Mythbusting SD-WAN: networking and hardware (Part 2 & Part 3)

A mini series on SD-WAN Myth busting by Jim Fulton, Forcepoint

Software-Defined Wide Area Networking (SD-WAN) is currently generating a lot of hype. It can help organisations with distributed workforces use interactive cloud apps in a more productive and cost-effective way. In the first article of the series we discussed why SD-WAN is more than just saving money. In this article we discuss two another two myths around the software. 

Myth 2: SD-WAN doesn’t replace the internet—it improves access to it.

There is an existing myth that SD-WAN takes the place of the internet, or that it can replace previous ways of getting sites online and eliminates the need for on-premises hardware.

However, SD-WAN doesn’t actually replace the internet—it improves access to it. The myth can be attributed to the fact that often service providers offering proprietary network connections act as a front-end private network for getting to the internet.

SD-WAN is about choices, enabling you to connect each location directly to the internet in the most effective way possible. It doesn’t mandate any single type of link; in fact, it works best when mixing different types of technologies (e.g., cable, DSL, fiber, 4G/LTE, even MPLS lines that are still under contract) and different ISPs.

SD-WAN provides a better way to tailor connectivity to each site’s needs and local market conditions but shouldn’t limit or take the place of any websites or internet applications.

Myth 3: SD-WAN eliminates the need for on-premises hardware

Because much of SD-WAN is about cloud-based computing and connection, there is a perception that it reduces the need for on-premises hardware. When using highly interactive cloud apps like Office 365 that work best over low latency, high-bandwidth connections, SD-WAN is frequently used to direct traffic across specific links. It also can enforce use of techniques such as encryption to provide privacy and data transmission security for accessing cloud apps that aren’t already relying on SSL/TLS.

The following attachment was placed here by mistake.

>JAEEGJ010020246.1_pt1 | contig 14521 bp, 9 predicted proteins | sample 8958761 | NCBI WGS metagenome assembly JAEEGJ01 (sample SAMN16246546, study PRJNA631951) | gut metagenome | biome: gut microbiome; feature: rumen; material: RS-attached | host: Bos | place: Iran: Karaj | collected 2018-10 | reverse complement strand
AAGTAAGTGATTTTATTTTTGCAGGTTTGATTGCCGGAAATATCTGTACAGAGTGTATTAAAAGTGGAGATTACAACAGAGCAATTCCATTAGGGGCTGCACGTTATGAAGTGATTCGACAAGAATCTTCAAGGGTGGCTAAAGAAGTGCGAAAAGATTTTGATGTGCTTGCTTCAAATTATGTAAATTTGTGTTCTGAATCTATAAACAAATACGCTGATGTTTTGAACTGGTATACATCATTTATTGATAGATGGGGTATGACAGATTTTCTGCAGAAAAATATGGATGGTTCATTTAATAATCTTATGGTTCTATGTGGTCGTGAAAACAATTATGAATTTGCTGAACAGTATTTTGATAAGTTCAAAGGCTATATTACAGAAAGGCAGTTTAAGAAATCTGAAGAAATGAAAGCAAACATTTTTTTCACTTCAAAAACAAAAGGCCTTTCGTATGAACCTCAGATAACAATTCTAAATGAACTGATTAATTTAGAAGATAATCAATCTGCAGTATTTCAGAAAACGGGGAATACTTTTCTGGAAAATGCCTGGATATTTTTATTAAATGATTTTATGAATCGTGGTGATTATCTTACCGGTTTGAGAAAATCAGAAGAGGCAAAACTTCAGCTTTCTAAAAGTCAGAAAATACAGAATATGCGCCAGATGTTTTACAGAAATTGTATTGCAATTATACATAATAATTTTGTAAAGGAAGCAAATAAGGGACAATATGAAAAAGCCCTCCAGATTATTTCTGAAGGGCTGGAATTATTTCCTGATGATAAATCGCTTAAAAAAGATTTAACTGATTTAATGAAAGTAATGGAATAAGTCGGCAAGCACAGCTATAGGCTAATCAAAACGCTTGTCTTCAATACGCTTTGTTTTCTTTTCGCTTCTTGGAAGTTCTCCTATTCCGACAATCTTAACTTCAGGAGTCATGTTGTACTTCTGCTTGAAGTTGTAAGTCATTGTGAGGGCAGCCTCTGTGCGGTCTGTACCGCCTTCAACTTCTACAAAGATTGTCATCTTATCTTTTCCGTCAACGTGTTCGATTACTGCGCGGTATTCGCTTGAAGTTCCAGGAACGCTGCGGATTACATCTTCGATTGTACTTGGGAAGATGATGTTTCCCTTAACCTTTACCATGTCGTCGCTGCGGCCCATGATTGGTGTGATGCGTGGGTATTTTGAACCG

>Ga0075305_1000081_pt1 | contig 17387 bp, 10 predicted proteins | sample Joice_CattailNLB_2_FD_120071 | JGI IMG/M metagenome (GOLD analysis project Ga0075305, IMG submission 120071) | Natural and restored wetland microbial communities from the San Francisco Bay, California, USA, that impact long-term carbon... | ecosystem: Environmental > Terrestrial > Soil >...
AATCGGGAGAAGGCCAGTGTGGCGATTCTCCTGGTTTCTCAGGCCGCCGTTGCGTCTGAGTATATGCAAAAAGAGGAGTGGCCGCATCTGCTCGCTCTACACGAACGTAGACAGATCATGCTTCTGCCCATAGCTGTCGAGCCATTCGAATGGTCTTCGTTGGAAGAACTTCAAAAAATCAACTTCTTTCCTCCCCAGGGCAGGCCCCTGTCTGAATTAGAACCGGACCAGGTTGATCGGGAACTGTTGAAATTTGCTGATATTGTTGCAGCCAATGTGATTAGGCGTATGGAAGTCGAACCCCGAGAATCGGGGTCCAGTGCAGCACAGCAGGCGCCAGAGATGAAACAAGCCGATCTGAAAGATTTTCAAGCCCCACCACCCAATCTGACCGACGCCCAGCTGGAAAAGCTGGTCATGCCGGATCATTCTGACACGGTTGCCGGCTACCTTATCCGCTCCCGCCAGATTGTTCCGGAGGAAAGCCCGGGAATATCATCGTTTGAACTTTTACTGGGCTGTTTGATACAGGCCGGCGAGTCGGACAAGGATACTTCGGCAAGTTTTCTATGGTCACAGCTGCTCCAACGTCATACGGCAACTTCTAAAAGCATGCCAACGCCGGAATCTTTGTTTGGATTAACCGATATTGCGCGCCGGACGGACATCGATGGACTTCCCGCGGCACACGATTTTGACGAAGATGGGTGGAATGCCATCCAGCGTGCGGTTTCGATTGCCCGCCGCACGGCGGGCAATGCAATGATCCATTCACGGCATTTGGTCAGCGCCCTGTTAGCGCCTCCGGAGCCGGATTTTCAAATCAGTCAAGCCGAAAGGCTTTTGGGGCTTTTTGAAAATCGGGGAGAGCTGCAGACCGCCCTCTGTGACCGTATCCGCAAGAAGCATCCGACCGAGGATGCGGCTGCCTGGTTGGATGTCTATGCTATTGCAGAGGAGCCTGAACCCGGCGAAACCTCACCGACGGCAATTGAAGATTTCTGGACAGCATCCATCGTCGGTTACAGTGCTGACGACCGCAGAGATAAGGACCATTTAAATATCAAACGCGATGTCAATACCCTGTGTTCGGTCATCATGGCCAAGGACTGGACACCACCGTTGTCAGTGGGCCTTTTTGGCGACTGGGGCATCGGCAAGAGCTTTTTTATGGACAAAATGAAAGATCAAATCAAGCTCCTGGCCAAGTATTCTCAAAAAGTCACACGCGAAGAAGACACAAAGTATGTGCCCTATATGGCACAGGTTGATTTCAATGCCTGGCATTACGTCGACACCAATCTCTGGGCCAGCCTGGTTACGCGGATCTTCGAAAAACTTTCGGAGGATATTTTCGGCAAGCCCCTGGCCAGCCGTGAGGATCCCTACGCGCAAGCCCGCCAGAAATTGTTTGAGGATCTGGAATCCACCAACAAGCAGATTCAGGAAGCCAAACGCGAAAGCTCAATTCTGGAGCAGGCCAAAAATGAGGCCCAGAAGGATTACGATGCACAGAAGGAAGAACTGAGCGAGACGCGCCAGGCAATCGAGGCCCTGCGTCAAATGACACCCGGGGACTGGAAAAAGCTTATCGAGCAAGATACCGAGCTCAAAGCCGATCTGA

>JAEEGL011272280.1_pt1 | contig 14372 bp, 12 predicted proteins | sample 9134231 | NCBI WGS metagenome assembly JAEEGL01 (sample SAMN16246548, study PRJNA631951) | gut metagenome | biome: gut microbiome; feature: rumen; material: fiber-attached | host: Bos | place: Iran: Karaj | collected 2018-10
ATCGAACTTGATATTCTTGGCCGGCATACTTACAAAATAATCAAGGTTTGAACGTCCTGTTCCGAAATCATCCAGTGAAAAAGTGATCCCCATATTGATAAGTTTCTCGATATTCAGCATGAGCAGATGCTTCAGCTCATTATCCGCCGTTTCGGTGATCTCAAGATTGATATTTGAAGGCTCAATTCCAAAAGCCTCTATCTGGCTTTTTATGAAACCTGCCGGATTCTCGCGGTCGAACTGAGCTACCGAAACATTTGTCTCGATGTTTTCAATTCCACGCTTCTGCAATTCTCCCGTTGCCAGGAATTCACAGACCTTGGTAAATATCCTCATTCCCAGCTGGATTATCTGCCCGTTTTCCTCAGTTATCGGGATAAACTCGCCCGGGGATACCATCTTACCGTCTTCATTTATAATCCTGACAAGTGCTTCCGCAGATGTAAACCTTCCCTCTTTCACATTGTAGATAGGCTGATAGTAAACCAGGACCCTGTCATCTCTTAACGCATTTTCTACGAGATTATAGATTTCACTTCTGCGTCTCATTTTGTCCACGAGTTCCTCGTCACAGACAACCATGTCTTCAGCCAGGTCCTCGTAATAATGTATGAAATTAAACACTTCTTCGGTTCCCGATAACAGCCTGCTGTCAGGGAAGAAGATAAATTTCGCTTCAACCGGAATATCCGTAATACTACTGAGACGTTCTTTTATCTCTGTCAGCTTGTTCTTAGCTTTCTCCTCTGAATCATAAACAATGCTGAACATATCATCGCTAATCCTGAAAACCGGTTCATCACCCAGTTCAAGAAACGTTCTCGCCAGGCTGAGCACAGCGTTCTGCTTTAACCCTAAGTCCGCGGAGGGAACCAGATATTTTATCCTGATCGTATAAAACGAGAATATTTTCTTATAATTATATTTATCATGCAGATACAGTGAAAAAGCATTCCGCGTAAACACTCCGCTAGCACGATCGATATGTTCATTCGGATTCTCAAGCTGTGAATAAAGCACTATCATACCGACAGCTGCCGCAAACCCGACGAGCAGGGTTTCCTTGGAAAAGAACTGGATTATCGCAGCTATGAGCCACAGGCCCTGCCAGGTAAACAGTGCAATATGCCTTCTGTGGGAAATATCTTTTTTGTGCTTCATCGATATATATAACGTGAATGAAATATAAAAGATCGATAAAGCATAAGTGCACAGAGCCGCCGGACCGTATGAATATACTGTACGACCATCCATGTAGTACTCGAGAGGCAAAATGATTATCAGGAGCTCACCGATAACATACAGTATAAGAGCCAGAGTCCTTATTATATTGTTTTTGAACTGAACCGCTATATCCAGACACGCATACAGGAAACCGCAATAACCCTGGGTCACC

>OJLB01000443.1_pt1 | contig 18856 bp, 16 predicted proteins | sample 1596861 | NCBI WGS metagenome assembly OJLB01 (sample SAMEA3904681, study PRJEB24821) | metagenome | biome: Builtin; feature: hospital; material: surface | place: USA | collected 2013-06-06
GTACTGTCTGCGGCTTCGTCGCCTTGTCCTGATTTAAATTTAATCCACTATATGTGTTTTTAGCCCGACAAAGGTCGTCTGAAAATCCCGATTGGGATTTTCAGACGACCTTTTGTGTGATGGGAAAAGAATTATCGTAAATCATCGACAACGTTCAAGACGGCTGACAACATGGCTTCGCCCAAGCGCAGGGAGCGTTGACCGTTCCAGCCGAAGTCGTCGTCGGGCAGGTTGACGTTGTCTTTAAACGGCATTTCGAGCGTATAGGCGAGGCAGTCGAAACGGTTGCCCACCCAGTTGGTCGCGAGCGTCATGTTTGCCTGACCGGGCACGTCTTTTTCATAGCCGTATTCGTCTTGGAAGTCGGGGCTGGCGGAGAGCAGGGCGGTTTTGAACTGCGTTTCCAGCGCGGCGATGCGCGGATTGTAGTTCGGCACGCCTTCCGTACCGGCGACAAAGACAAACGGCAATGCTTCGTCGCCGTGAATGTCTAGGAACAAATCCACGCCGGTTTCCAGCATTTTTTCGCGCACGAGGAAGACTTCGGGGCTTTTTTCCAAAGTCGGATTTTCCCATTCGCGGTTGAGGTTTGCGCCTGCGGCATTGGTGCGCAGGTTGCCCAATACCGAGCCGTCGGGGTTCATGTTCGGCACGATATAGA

But even with SD-WAN, internet links and local networks are still plugged into on-premises equipment. Fortunately, SD-WAN solutions automate and centralise the management of such devices, allowing new locations to be deployed without an on-site technician.

You need strong security wherever you connect to the internet. Leading research and advisory company Gartner now advises organisations to put the same level of security in each branch office that they have at their primary internet gateway.

Most basic SD-WAN services either ignore this or tack on rudimentary firewalls. Modern enterprise SD-WAN solutions integrate full next generation firewall and IPS capabilities to eliminate gaps and provide combined networking and security management for each site. Enterprise SD-WAN consolidates networking and security into a single box.

The use of SD-WAN is becoming increasingly popular; however, it is another way of connecting to the internet, not a replacement for the internet and rigorous security should still be enforced.

 About the author:

Jim Fulton – Director, Product Marketing, Network Security, Forcepoint

Jim has been creating and evangelizing enterprise connectivity and security solutions for more than 20 years. At Forcepoint, he focuses on how network security can go beyond simply keeping people safe to truly transform their business. Previously, he held marketing and engineering roles at numerous Silicon Valley companies. He holds a degree in computer science from MIT.

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